In its range of presented works, it represented a significant reinterpretation of Picasso for future art scholars and historians. This was wholly masterminded by Barr, a Picasso enthusiast, the exhibition lionized Picasso as the greatest artist of the time, setting the model for all the museum's retrospectives that were to follow. Boy Leading a Horse was contested over ownership with the Solomon R. Guggenheim Museum. In 1941, MoMA hosted the ground-breaking exhibition, Indian Art of the United States, that changed the way American Indian arts were viewed by the public and exhibited in art museums; when Abby Rockefeller's son Nelson was selected by the board of trustees to become its flamboyant president in 1939, at the age of thirty, he became the prime instigator and funder of its publicity and subsequent expansion into new headquarters on 53rd Street. His brother, David Rockefeller joined the museum's board of trustees in 1948 and took over the presidency when Nelson was elected Governor of New York in 1958.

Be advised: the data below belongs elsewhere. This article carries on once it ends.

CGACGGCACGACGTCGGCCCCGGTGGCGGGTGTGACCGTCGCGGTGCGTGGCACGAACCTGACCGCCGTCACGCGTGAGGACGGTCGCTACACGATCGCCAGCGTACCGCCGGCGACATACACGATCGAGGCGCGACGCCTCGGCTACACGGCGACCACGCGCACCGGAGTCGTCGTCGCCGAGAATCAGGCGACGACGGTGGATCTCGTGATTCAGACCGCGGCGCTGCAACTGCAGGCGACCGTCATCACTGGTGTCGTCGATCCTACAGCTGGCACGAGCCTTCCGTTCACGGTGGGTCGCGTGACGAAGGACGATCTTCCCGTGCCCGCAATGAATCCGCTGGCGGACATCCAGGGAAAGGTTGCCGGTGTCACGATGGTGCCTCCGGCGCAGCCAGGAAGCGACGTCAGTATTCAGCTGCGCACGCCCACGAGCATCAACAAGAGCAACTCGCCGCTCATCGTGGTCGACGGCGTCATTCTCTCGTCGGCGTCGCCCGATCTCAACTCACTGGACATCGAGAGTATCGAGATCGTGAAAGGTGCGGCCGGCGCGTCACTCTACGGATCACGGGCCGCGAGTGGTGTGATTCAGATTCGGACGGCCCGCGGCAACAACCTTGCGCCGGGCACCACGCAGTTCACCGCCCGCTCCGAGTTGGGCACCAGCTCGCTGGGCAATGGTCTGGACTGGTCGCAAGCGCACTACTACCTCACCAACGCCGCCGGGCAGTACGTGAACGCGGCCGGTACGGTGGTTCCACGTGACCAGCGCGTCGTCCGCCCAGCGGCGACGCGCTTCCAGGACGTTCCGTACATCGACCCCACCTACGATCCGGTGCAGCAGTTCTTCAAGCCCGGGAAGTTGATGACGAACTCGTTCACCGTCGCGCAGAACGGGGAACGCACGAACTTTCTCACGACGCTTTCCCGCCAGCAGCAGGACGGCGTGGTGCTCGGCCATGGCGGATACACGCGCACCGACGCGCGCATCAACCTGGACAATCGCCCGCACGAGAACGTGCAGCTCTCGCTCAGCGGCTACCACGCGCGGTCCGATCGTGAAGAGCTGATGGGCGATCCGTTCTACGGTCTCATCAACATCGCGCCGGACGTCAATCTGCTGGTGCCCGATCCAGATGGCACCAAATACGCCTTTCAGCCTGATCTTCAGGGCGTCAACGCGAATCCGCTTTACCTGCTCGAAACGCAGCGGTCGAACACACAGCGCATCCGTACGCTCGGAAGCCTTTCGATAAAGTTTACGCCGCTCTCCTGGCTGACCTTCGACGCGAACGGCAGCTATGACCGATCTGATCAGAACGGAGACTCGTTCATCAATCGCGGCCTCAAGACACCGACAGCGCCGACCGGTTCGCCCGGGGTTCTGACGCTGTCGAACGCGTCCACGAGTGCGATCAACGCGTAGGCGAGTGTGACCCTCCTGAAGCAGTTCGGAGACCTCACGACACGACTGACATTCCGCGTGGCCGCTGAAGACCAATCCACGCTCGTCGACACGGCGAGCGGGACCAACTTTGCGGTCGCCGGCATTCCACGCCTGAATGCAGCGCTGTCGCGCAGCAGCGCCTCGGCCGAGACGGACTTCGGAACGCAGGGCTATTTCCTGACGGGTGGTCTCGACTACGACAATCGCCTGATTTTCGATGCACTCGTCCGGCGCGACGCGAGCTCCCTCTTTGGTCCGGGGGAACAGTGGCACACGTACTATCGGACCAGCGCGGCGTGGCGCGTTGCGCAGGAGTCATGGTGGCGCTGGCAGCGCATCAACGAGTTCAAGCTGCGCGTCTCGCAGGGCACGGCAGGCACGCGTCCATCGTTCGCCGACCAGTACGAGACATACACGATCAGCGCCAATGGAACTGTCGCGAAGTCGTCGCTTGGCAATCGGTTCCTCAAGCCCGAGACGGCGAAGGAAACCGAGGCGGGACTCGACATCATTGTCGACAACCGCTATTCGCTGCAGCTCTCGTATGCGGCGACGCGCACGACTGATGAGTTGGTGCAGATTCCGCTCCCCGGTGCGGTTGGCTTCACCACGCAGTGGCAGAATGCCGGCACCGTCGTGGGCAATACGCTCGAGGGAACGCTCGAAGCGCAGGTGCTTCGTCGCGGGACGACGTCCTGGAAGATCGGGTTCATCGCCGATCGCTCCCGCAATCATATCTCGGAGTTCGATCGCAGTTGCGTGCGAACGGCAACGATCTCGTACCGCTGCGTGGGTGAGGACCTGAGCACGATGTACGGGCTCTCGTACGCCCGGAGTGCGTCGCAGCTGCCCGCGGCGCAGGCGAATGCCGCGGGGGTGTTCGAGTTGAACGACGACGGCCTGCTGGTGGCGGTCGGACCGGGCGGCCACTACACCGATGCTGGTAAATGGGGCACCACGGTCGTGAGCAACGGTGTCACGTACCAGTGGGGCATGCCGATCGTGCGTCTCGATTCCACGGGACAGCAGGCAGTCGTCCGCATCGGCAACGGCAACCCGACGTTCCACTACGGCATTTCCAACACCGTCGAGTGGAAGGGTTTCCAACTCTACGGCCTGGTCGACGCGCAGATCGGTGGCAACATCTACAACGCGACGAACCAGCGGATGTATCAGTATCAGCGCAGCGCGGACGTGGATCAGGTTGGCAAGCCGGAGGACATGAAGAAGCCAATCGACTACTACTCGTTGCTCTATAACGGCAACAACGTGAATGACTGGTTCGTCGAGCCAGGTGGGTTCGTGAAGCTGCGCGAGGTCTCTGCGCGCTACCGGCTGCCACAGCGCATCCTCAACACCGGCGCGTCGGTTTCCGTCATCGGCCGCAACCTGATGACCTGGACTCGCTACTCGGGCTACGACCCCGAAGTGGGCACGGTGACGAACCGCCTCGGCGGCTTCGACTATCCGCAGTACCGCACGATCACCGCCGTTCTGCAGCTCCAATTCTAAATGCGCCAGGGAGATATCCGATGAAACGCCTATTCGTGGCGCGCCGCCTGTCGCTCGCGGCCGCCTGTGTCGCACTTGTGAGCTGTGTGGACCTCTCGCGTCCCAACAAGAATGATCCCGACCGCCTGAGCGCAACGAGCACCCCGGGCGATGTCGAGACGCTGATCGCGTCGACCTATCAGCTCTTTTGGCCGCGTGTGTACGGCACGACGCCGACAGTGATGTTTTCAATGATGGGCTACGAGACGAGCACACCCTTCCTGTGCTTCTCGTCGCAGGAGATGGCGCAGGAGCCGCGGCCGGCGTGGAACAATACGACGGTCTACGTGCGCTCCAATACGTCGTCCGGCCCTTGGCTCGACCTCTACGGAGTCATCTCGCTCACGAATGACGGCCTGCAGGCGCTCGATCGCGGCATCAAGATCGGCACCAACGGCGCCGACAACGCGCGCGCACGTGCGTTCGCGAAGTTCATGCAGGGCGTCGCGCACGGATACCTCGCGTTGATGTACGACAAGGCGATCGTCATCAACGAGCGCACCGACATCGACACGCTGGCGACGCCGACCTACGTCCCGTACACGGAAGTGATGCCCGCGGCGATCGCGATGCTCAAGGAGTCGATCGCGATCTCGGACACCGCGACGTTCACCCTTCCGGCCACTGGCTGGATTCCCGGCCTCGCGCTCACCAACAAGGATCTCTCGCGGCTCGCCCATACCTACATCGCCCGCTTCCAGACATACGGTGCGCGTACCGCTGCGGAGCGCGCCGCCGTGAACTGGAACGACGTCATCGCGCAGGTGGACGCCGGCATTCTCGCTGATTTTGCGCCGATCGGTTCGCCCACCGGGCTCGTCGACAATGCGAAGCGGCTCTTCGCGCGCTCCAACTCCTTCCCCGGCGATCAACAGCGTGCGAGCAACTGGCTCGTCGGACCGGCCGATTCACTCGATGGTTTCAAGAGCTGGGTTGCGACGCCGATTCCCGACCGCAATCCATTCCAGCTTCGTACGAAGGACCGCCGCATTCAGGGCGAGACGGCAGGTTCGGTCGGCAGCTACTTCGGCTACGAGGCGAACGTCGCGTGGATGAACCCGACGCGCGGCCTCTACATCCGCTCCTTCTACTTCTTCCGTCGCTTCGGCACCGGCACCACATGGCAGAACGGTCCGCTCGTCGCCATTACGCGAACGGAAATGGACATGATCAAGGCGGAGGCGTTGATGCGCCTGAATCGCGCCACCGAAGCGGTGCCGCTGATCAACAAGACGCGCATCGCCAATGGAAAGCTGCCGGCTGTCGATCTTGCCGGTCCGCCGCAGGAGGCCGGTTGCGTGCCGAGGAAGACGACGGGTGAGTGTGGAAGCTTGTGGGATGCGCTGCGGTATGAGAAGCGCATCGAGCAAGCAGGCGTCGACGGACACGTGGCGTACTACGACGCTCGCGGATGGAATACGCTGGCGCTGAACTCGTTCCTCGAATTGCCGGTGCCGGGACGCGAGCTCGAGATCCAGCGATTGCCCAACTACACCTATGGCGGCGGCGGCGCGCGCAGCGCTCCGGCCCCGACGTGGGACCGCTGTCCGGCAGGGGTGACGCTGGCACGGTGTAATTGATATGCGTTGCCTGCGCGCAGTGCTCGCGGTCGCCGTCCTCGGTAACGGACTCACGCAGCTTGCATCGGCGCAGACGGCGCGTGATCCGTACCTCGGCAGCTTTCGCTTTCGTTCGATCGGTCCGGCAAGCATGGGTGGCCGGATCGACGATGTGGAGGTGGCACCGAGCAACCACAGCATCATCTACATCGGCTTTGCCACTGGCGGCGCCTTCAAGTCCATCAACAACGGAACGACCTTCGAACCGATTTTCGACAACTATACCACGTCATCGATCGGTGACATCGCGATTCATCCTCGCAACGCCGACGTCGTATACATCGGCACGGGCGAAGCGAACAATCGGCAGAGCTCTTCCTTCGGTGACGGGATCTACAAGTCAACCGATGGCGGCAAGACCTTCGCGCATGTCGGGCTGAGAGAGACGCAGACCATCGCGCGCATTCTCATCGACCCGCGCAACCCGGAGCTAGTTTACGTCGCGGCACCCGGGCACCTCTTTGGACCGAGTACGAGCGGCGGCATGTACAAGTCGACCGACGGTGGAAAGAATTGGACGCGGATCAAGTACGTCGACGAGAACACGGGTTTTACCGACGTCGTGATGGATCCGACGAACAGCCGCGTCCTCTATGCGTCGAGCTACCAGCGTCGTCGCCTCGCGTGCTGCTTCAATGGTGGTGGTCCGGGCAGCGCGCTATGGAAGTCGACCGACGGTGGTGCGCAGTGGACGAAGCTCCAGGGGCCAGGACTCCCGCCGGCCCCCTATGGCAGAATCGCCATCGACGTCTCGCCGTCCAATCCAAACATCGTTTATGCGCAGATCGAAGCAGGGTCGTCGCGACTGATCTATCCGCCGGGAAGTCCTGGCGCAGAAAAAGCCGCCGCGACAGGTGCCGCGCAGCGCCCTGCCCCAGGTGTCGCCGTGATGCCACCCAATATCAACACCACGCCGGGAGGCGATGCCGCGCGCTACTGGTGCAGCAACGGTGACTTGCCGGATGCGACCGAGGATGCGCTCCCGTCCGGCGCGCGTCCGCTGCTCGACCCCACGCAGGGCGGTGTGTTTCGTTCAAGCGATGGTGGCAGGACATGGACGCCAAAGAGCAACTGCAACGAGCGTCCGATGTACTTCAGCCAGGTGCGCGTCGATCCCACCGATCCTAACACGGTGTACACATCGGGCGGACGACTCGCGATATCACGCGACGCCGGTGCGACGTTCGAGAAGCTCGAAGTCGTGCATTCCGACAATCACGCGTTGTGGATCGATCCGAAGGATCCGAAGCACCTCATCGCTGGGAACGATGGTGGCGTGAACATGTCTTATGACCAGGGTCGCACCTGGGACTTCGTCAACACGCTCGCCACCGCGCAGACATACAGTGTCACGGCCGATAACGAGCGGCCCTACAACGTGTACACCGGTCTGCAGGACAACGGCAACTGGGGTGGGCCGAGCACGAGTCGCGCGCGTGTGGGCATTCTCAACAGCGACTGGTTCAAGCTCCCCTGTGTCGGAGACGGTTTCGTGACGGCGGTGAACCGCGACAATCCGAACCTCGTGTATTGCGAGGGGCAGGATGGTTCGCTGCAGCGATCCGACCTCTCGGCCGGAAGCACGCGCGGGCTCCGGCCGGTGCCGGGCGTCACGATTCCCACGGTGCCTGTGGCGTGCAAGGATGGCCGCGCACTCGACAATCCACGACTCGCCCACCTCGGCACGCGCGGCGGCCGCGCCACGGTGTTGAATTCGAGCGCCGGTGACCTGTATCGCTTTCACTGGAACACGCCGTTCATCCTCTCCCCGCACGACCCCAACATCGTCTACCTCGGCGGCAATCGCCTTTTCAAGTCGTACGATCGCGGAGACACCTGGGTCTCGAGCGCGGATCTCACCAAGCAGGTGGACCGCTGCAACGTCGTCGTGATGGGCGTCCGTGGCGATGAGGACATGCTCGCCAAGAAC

David subsequently employed the noted architect Philip Johnson to redesign the museum garden and name it in honor of his mother, the Abby Aldrich Rockefeller Sculpture Garden. He and the Rockefeller family in general have retained a close association with the museum throughout its history, with the Rockefeller Brothers Fund funding the institution since 1947. Both David Rockefeller, Jr. and Sharon Percy Rockefeller sit on the board of trustees. In 1937, MoMA had shifted to offices and basement galleries in the Time-Life Building in Rockefeller Center, its permanent and current home, now renovated, designed in the International Style by the modernist architects Philip L. Goodwin and Edward Durell Stone, opened to the public on May 10, 1939, attended by an illustrious company of 6,000 people, with an opening address via radio from the White House by President Franklin D. Roosevelt. On April 15, 1958, a fire on the second floor destroyed an 18 foot long Monet Water Lilies painting (the current Mone